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Lookup NU author(s): Dr Chankramath Arun,
Dr Kevin Stannard,
Professor Roy Taylor
Diabetic retinopathy has long been regarded as the commonest preventable cause of blindness in the working age population. The aim was to determine if consistent annual screening for treatable retinopathy decreased the incidence of new blindness. We collated the causes of blindness for a 5-year period between 2001 and 2005 for the 16- to 64-year age group in a district that had operated systematic retinal screening in diabetes since 1986. Diabetic retinopathy was found to be the second commonest cause of blindness, with optic atrophy being the commonest cause in Newcastle District. This differs from national data showing diabetic retinopathy to be the commonest cause. Diabetic retinopathy was also the second commonest cause of partial sightedness registrations, with stroke being the commonest cause. Overall, stroke disease accounted for 16.2% and diabetic retinopathy for 15.4% of registrations. The annual incidence of blindness was 0.22 per 1000 with diabetes and of partial sightedness 0.43 per 1000 with diabetes. In a district that has operated retinal screening since 1986, diabetic retinopathy was not the commonest cause of blindness in the working age population, consistent with an effect of systematic annual screening.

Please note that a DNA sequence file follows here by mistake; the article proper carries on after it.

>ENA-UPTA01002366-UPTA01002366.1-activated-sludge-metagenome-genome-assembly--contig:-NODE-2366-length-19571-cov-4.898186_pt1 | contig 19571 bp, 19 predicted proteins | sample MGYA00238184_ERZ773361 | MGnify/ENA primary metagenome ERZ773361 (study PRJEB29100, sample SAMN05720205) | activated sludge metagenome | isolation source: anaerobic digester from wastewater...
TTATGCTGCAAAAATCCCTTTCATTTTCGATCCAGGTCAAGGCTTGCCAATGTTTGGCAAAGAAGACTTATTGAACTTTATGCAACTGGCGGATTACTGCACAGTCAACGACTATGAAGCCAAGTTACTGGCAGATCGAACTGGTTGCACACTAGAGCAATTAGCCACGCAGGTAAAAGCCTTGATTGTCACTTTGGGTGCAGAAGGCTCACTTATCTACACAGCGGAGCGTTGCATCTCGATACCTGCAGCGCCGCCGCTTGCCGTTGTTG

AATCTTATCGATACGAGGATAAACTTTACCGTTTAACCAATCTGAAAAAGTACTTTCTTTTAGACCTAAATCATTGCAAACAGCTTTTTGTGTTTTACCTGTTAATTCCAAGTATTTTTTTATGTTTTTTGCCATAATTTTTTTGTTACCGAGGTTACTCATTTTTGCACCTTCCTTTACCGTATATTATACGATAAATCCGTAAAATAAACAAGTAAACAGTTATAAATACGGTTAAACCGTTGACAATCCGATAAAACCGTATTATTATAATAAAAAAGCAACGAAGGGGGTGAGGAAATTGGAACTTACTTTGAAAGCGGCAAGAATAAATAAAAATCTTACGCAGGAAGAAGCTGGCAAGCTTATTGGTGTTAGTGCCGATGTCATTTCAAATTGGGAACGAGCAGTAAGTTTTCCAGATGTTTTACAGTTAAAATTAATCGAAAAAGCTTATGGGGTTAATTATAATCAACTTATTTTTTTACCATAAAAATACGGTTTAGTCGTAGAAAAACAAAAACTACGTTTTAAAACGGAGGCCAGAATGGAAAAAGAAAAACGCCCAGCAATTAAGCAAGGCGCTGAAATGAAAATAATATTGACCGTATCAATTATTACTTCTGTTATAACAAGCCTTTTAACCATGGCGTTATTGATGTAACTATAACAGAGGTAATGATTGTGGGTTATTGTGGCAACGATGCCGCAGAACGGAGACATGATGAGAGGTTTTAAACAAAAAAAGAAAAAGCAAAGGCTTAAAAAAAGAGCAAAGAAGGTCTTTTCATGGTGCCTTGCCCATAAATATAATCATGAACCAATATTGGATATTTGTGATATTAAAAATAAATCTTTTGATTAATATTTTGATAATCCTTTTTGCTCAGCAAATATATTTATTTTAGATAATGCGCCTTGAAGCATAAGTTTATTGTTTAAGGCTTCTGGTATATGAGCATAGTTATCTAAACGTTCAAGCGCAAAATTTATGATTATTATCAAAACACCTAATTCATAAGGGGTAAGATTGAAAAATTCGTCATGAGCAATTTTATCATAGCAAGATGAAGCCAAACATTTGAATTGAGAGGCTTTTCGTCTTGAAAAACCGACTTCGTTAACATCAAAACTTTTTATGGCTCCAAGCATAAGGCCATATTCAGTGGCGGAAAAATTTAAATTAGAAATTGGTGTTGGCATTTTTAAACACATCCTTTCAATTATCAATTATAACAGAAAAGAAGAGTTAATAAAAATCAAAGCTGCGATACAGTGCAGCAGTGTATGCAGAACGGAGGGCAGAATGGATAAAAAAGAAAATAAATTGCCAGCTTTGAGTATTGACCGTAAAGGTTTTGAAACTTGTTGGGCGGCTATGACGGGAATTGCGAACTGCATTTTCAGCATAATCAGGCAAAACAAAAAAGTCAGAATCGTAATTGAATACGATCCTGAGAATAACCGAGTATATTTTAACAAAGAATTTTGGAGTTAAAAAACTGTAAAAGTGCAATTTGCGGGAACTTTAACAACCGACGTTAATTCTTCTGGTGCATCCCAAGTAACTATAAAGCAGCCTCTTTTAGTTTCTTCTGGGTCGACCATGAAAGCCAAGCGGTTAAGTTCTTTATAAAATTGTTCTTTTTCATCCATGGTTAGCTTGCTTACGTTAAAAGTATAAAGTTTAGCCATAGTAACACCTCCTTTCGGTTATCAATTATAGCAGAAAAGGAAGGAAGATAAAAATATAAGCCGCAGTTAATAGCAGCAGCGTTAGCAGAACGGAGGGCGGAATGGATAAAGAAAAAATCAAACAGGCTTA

Author(s): Arun CS, Al-Bermani A, Stannard K, Taylor R
Publication type: Article
Publication status: Published
Journal: Diabetic Medicine
Date deposited: 17/11/2009
ISSN (print): 0742-3071
ISSN (electronic): 1464-5491
Publisher: Wiley-Blackwell Publishing Ltd.
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